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In the fall of 1933, with the United States in the depths of the Great Depression, Karl T. Compton, MIT’s president and chairman of Franklin Delano Roosevelt’s recently created Science Advisory Board, proposed allocating $16 million of the Public Works Administration’s $3 billion budget to fund a “Recovery Program of Science.” Its purpose would be to boost depleted research budgets and provide jobs for the legion of unemployed scientists and engineers. The funds were denied because no legislative authority existed for funding research through the PWA.

Undaunted, Compton spent the following year crafting a more ambitious proposal that would not only provide short-term relief to struggling scientists but also establish a national program for scientific research. Today, with the government committing tens of billions of dollars from its $787 billion stimulus package to funding basic science, and tens of billions more to get advanced technologies to market (see “Chasing the Sun”), Compton’s ideas seem relatively modest. But his efforts marked the beginning of a profound shift in the relationship between science and government, and in making the case Compton braved opposition on multiple fronts.

First, he faced a public skeptical of the distress cries coming from the professional class of scientists and engineers who had been flying high in the boom years of the 1920s. In fact, many believed that technology was largely to blame for the unemployment ravaging the country as machine labor replaced manual labor in industry. The public’s indifference, if not its hostility, to science was echoed by cabinet members who failed to see much political or economic value in diverting resources to science.

Compton also had to deal with opposition from within his own camp. The older generation of scientific leaders, deeply committed to laissez-faire doctrines, feared that increasing the federal role in funding scientific research would result in greater federal interference with the scientific enterprise.

By the time Compton finally unveiled his proposal for a $75 million “Science Fund,” it was already clear that the plan would go nowhere. Frustrated by Washington politics, Compton made his case publicly in an article called “Science Still Holds a Great Promise,” published first in the New York Times and then, under a different title, in the January 1935 edition of Technology Review.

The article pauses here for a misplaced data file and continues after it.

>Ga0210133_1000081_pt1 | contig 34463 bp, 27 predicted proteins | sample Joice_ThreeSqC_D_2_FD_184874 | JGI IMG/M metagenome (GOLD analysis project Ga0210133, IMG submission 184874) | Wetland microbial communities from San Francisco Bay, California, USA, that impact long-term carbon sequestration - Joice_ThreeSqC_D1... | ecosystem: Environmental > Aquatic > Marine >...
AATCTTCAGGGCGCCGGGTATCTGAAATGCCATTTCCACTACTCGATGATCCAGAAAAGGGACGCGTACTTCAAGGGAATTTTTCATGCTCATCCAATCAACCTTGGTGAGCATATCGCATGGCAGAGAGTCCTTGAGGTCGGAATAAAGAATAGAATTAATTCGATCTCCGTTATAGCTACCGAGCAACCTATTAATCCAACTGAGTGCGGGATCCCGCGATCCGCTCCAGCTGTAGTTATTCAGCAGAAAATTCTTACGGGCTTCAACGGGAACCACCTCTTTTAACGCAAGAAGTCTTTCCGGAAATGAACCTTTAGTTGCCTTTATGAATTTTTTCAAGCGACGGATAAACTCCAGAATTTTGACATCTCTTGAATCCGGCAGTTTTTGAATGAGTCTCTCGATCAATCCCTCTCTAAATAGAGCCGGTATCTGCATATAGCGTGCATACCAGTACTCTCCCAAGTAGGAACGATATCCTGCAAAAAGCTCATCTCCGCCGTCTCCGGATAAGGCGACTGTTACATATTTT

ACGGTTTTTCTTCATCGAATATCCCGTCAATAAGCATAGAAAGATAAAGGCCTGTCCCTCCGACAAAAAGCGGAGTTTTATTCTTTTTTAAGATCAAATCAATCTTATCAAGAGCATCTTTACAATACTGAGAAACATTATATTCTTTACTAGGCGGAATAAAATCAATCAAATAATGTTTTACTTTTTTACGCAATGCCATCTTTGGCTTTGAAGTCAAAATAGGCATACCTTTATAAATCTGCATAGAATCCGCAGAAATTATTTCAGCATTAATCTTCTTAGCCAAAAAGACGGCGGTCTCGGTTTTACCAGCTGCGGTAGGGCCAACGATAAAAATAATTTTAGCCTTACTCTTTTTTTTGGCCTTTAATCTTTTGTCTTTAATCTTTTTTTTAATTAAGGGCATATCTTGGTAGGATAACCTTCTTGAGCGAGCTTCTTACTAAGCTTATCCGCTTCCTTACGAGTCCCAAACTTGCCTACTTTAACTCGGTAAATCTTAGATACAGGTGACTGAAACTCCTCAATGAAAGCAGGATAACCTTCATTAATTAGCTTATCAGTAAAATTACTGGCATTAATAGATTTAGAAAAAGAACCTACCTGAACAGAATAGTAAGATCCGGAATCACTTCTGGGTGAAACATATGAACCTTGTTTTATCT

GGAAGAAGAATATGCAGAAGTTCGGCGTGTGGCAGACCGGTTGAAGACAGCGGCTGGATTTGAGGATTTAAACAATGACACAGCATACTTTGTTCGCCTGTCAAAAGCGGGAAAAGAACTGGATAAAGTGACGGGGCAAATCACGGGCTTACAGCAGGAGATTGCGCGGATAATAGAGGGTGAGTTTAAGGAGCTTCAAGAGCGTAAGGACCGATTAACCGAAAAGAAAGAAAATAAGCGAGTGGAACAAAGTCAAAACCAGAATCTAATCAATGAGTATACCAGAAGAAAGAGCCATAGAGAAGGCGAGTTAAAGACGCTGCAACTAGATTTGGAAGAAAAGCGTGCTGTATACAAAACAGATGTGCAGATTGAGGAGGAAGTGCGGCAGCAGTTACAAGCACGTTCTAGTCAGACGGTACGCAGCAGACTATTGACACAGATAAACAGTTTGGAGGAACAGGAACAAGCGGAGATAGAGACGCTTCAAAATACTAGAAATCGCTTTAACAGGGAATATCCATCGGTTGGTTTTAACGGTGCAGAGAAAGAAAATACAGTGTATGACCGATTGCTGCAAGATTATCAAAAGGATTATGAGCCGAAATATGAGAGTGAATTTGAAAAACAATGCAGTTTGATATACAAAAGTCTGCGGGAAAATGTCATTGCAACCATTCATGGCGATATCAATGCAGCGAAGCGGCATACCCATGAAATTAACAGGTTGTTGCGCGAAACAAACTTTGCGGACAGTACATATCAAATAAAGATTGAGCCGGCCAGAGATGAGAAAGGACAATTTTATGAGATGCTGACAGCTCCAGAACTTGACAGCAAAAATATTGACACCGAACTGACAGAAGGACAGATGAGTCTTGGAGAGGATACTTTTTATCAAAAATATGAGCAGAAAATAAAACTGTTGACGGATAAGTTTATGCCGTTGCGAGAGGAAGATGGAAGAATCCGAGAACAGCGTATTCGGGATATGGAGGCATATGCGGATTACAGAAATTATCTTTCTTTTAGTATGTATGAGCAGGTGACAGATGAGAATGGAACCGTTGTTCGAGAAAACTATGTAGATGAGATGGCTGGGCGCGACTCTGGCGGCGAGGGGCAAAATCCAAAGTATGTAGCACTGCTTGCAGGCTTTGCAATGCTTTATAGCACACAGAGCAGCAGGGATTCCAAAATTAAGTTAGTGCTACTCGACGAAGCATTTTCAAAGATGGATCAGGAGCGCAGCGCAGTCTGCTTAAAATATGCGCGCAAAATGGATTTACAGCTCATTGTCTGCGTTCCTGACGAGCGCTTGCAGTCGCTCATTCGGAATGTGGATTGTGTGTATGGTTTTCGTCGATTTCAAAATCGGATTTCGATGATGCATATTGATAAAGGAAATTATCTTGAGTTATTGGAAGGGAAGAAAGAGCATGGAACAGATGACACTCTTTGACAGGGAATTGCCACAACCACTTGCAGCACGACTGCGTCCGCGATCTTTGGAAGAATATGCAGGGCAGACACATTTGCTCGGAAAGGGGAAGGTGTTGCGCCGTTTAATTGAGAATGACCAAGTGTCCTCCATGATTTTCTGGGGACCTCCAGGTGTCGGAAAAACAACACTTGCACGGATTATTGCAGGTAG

There are some striking anomalies in our national policy which suggest that an important prerequisite to sound and permanent economic recovery has thus far been neglected. I refer to the contributions to national welfare which may be expected of Science, if Science is really put to work.

It is well known that Science has created vast employment, yet it is not being called upon or encouraged now to create new employment when this is desperately needed! Perhaps this is because of a realization that time is necessary for the development of a scientific discovery into an operating industry, a time required for technical development and for “creating” the market. …

Perhaps this neglect is a result of the early depression hysteria which, looking for a scapegoat, sought to place on “technology” the blame for the crash, forgetting that overproduction arises from competition for profits and not from science, that under­consumption arises from a paucity rather than a plethora of desirable products of science, that the labor-saving devices that spring from science are inherently desirable if used properly, and, most important of all, that the overwhelming influence of science has been to create employment, business, wealth, health, and satisfaction. …

A colossal program of public works construction has been authorized, designed to give useful employment and at the same time to improve the “physical plant” of the country by bridges, dams, roads, public buildings and the like; yet no provision is made, in this program, for scientific or engineering research looking toward better public works in the future! … The picture of such huge expenditures of money and effort for construction, with not even a small provision aimed at technical progress, is heart-rending to the creative scientist, engineer, or industrialist, who has come by experience to realize and to take advantage of the permanent value of research.

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Credit: Courtesy of the MIT Museum

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